New marine environment group wants to restore Tasman Bay

Martin Homes of Abel Tasman Sailing strikes a pose with an old bottle found on the sea floor during a  clean up by the ...
Karaena Vincent Photography

Martin Homes of Abel Tasman Sailing strikes a pose with an old bottle found on the sea floor during a clean up by the Tasman Bay Guardians in Abel Tasman National Park.

A new environmental group wants to help develop a marine management plan for Tasman Bay and the Abel Tasman's marine reserves.

The Tasman Bay Guardians recently held a working bee of divers and support boats to clean up underwater rubbish dumped by boaties and commercial fishermen at two popular sites in Abel Tasman National Park.

The group is the brain-child of park tourism operator Stew Robertson of Abel Tasman Eco Tours.

Marahau's Matt Kelly wrestles a large piece of dumped ironwork onto a dive boat during  a recent underwater rubbish ...
Karaena Vincent Photography

Marahau's Matt Kelly wrestles a large piece of dumped ironwork onto a dive boat during a recent underwater rubbish collection by the Tasman Bay Guardians in Abel Tasman National Park.

The clean-up of rubbish at Anchorage and Adele Island was its first event and saw seven divers, backed by dive and support boats, skippers and deck hands, retrieve around half a tonne of dumped refuse.

"We certainly did not get it all. There is plenty left down there," Robertson said.

"It's all about educating people on the threats to Tasman Bay's marine environment and finding solutions. We want to include all stakeholders and find ways we can all work together."

Stew Robertson with some of the rubbish collected from around Adele Island and Anchorage.

Stew Robertson with some of the rubbish collected from around Adele Island and Anchorage.

Robertson said trawling, dredging, set netting and recreational fishing practices all impacted on the bay's fisheries and the marine environment.

"In shared areas we have problems with commercial fishermen processing catches near the beaches of  Abel Tasman National Park and tourism operators speeding, which impacts on the penguins and seals."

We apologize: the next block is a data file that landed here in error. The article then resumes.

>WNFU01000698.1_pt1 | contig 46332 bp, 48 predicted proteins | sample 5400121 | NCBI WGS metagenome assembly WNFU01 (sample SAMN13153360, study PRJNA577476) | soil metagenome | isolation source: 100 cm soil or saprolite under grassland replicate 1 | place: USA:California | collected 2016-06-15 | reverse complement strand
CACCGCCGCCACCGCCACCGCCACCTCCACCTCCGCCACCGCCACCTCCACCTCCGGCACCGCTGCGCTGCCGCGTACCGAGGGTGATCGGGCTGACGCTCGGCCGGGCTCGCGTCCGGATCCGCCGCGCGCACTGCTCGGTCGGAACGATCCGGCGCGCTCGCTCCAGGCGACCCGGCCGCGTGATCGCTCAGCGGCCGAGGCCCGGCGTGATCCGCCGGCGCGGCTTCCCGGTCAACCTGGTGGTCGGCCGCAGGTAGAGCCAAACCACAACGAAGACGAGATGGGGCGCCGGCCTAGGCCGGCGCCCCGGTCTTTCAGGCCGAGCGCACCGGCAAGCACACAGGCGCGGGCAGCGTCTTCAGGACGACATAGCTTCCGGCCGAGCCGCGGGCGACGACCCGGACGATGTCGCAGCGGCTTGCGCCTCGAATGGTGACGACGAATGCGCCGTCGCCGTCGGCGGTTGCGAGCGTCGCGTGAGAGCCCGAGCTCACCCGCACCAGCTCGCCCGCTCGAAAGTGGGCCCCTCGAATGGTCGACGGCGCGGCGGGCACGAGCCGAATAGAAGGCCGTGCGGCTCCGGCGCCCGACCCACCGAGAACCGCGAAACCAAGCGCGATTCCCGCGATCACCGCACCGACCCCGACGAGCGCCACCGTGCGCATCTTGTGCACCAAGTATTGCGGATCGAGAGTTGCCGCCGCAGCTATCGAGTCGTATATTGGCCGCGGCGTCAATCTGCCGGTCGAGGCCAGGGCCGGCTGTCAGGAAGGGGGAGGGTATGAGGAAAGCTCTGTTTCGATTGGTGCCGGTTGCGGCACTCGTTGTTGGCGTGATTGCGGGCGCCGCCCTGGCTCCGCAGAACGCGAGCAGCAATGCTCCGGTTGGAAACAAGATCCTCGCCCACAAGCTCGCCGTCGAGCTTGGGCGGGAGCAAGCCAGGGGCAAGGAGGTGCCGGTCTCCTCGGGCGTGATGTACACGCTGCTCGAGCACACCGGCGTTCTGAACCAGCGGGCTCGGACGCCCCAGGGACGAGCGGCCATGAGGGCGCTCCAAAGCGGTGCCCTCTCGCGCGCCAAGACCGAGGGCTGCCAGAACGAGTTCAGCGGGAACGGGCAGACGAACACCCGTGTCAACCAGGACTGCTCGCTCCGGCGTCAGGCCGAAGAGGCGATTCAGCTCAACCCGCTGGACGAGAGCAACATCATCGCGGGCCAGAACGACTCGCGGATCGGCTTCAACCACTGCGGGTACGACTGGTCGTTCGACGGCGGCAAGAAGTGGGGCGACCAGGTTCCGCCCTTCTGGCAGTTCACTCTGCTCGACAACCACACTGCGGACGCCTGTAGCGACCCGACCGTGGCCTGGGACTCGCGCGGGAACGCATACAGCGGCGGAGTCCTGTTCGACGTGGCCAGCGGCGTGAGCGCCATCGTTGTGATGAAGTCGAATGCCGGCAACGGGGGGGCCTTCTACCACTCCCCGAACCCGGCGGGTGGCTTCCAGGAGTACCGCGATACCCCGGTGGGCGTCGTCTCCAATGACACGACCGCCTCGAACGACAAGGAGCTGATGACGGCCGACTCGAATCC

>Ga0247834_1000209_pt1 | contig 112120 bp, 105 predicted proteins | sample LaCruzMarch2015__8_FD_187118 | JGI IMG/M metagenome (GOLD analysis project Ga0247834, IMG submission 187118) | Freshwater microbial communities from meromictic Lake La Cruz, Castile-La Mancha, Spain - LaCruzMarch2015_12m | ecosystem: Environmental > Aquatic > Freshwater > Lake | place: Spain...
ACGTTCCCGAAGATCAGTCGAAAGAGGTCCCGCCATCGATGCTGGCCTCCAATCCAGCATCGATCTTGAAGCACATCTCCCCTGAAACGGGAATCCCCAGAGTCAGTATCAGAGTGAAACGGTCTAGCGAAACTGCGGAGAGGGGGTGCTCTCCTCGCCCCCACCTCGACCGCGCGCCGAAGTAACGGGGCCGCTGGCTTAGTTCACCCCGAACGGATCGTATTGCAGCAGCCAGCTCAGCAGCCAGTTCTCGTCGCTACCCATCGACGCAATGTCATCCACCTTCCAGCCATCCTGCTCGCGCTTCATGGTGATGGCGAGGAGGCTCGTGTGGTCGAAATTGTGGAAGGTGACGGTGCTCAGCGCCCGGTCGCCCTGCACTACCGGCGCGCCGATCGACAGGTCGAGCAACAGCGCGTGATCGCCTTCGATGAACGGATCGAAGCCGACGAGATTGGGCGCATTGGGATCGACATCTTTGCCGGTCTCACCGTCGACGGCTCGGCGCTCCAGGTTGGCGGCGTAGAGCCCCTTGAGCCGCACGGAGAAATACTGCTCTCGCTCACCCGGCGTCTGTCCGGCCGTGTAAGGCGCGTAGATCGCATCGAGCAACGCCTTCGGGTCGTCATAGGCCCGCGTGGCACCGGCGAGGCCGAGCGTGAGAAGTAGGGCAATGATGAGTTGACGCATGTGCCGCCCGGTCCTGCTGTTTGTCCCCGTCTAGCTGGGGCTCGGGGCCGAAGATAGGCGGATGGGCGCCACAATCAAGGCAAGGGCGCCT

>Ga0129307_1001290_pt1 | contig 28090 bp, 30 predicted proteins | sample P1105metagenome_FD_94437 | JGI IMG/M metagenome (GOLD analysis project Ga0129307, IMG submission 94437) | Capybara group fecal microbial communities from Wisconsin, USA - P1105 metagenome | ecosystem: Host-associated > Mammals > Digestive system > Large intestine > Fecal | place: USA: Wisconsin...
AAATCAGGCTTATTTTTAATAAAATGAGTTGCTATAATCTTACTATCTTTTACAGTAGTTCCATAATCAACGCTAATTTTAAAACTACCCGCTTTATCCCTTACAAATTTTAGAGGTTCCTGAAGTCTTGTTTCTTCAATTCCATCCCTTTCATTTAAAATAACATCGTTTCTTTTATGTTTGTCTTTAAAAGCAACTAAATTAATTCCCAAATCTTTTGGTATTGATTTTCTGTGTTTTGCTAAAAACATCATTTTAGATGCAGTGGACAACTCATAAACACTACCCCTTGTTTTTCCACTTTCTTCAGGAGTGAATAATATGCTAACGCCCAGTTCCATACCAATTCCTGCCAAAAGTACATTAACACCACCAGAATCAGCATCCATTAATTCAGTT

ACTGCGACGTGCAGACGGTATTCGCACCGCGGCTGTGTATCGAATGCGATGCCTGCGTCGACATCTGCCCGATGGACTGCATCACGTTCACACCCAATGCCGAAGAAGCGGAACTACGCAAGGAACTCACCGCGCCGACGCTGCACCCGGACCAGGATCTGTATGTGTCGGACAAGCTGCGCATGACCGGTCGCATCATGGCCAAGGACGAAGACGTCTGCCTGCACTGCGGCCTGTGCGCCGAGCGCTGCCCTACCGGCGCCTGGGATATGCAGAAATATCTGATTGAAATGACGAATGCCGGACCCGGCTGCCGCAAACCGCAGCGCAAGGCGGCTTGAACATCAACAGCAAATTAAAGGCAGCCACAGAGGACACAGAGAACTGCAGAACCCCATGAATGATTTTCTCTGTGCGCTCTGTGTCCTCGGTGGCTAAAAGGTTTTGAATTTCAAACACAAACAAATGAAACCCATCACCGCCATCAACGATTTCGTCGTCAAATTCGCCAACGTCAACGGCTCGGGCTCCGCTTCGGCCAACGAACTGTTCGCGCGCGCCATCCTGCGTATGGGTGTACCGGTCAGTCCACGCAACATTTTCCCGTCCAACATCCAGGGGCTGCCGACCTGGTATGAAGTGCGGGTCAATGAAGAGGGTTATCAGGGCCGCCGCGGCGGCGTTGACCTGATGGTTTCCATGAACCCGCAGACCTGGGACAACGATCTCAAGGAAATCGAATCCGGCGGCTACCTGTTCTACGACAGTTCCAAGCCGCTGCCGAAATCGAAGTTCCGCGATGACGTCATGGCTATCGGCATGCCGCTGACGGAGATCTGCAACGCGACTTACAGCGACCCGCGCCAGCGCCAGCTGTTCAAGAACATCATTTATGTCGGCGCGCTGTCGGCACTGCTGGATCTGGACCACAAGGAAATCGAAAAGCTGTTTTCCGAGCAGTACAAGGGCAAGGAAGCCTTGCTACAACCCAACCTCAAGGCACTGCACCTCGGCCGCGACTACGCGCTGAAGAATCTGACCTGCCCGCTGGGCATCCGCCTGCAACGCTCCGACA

He wanted to include commercial stakeholders in the process.

"We need to identify values in the marine space and what industry, recreational fishermen, divers and iwi want to see."

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Robertson envisaged an eventual marine management plan similar to Kaikoura's Te Korawai O Te Tai Marokura.

The resulting marine management bill, signed into law in 2014, established a number of marine protection and sustainable fishing practices in the Kaikoura coastal area.

Robertson said it was early days.

"The challenge is to come up with common goals in order to create a healthy marine environment for the next generation.

"Now is the time when the sea is most under threat and if we carry on business as usual we will be in deep trouble."

Robertson wanted to see accessible marine reserves on the coastline of Abel Tasman National Park and the restoration of the Tasman Bay and Separation Point coral reefs.

"But progress will be slow. There is so much vested commercial interested in extracting  marine resources," he said.

Saturday's rubbish clean-up "hardly scratched the surface of what is down there", he said.

"There is not a single person who would not be disgusted to see the extent of the marine rubbish.

"No one thinks that marine rubbish is okay. But only the diving community really see what is there."

Robertson also worked with local schools through the national Experiencing Marine Reserves programme.

"Changing the behaviour and perceptions of children can rub off on parents."

For more, see Tasman Bay Guardians on Facebook.

 - Stuff

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